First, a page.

The U.S. is investigating whether Islamic State militants used a mustard gas agent against Kurdish peshmerga forces in at least two incidents, most recently this week in northern Iraq, officials said.
The allegations have yet to be confirmed by Kurdish authorities who are investigating whether the militants used chemical weapons in an attack about 30 miles from Irbil.
"We don't know how they might have obtained the agent or how much they have, but it is obviously concerning," said a U.S. official, who was not authorized to speak publicly on the matter. "This is all being looked at by the Kurds."
Peshmerga fighters suffered breathing problems and skin injuries after militants fired munitions that delivered the agent. It is now being tested to determine whether it is mustard gas, officials said.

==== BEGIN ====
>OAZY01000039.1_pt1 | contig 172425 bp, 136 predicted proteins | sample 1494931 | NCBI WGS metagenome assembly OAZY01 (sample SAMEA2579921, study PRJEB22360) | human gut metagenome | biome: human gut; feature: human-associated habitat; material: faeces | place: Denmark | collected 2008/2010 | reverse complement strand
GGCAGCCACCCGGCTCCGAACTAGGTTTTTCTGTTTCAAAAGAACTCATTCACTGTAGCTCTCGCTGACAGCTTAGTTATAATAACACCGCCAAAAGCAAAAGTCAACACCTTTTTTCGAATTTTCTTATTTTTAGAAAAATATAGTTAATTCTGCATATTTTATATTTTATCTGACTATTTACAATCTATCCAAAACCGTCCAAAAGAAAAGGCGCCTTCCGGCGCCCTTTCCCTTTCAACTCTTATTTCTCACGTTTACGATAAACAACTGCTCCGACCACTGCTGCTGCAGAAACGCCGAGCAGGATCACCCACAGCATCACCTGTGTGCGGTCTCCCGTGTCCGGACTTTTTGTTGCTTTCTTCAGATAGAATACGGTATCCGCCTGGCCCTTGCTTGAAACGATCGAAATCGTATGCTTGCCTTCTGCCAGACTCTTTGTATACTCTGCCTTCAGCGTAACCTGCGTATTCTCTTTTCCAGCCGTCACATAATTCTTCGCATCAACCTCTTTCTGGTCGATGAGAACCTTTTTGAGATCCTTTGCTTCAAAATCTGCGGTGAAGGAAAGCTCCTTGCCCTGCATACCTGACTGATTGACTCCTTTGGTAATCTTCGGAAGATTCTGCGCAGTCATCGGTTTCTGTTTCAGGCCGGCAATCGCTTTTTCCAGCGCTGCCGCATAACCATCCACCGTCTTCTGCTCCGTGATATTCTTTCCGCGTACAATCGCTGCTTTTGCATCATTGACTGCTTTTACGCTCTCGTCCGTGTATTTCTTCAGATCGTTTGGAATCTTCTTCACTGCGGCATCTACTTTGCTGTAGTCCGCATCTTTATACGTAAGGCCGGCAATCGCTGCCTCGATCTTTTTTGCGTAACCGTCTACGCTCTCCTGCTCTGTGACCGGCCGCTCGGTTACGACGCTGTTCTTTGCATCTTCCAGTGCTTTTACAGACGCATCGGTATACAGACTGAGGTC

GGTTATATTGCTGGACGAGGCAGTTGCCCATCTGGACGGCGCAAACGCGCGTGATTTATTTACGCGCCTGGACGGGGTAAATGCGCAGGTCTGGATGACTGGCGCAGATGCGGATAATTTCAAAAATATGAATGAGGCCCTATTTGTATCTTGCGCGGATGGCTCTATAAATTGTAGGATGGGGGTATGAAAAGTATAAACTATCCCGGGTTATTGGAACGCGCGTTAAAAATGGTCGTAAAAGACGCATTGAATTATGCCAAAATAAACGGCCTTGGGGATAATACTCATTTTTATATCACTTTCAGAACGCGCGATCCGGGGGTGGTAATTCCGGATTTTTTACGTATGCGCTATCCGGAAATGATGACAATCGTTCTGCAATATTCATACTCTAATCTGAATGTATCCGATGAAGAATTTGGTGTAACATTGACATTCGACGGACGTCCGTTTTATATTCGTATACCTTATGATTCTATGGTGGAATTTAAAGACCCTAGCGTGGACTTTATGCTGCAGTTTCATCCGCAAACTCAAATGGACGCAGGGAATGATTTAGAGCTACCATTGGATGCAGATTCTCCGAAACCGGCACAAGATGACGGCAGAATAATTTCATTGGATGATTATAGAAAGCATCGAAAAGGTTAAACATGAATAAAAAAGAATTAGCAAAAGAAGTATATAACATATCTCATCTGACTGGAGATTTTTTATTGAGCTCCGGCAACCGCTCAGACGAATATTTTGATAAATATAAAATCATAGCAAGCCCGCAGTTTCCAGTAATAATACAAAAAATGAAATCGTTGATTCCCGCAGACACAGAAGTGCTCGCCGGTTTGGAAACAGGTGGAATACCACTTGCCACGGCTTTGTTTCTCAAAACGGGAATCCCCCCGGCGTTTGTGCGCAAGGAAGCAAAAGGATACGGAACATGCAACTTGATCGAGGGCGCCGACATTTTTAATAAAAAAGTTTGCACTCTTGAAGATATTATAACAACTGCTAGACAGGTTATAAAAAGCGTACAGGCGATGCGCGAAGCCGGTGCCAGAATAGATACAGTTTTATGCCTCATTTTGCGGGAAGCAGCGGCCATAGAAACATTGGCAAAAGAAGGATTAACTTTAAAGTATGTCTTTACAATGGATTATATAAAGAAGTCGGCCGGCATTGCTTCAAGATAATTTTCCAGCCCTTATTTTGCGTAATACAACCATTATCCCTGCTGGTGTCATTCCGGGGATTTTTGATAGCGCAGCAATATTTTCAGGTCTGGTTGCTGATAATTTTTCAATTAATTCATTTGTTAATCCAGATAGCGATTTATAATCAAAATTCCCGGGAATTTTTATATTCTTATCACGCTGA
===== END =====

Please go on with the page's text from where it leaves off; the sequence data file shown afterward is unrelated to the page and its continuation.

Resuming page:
There are allegations that the agent was used in northern Syria last month.
Islamic State has been accused of using chlorine gas in attacks, but the possible use of mustard gas, which is a chemical substance banned from the battlefield since 1993, is deeply concerning to the Pentagon.
"At this point we really don't know what if anything may have been used," Col. Pat Ryder, spokesman for U.S. Central Command, which oversees the battle against the Islamist militant group, said Friday. "Any use of chemical and biological materials as a weapon is inconsistent with international standards and norms."
If it is found to be mustard gas, the biggest question is how Islamic State got it.
Syrian President Bashar Assad was accused of using lethal chemical agents against civilians in 2013 during the civil war that has ravaged his nation for more than four years. More than 600 tons of Assad's sarin and mustard agents were destroyed last year under a brokered deal.